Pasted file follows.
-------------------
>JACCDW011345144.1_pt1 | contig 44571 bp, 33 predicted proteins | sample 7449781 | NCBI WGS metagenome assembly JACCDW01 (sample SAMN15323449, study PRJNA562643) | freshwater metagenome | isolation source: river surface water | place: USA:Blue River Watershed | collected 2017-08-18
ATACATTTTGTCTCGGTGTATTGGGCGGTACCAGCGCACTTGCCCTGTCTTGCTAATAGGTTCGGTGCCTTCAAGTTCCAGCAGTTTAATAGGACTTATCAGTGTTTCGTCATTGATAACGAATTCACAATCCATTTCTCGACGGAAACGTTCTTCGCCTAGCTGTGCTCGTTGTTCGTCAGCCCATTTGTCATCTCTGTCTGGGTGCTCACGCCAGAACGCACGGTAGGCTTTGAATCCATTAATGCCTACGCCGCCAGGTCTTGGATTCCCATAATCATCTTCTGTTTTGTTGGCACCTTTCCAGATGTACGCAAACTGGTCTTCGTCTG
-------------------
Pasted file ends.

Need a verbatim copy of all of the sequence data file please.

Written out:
>JACCDW011345144.1_pt1 | contig 44571 bp, 33 predicted proteins | sample 7449781 | NCBI WGS metagenome assembly JACCDW01 (sample SAMN15323449, study PRJNA562643) | freshwater metagenome | isolation source: river surface water | place: USA:Blue River Watershed | collected 2017-08-18
ATACATTTTGTCTCGGTGTATTGGGCGGTACCAGCGCACTTGCCCTGTCTTGCTAATAGGTTCGGTGCCTTCAAGTTCCAGCAGTTTAATAGGACTTATCAGTGTTTCGTCATTGATAACGAATTCACAATCCATTTCTCGACGGAAACGTTCTTCGCCTAGCTGTGCTCGTTGTTCGTCAGCCCATTTGTCATCTCTGTCTGGGTGCTCACGCCAGAACGCACGGTAGGCTTTGAATCCATTAATGCCTACGCCGCCAGGTCTTGGATTCCCATAATCATCTTCTGTTTTGTTGGCACCTTTCCAGATGTACGCAAACTGGTCTTCGTCTG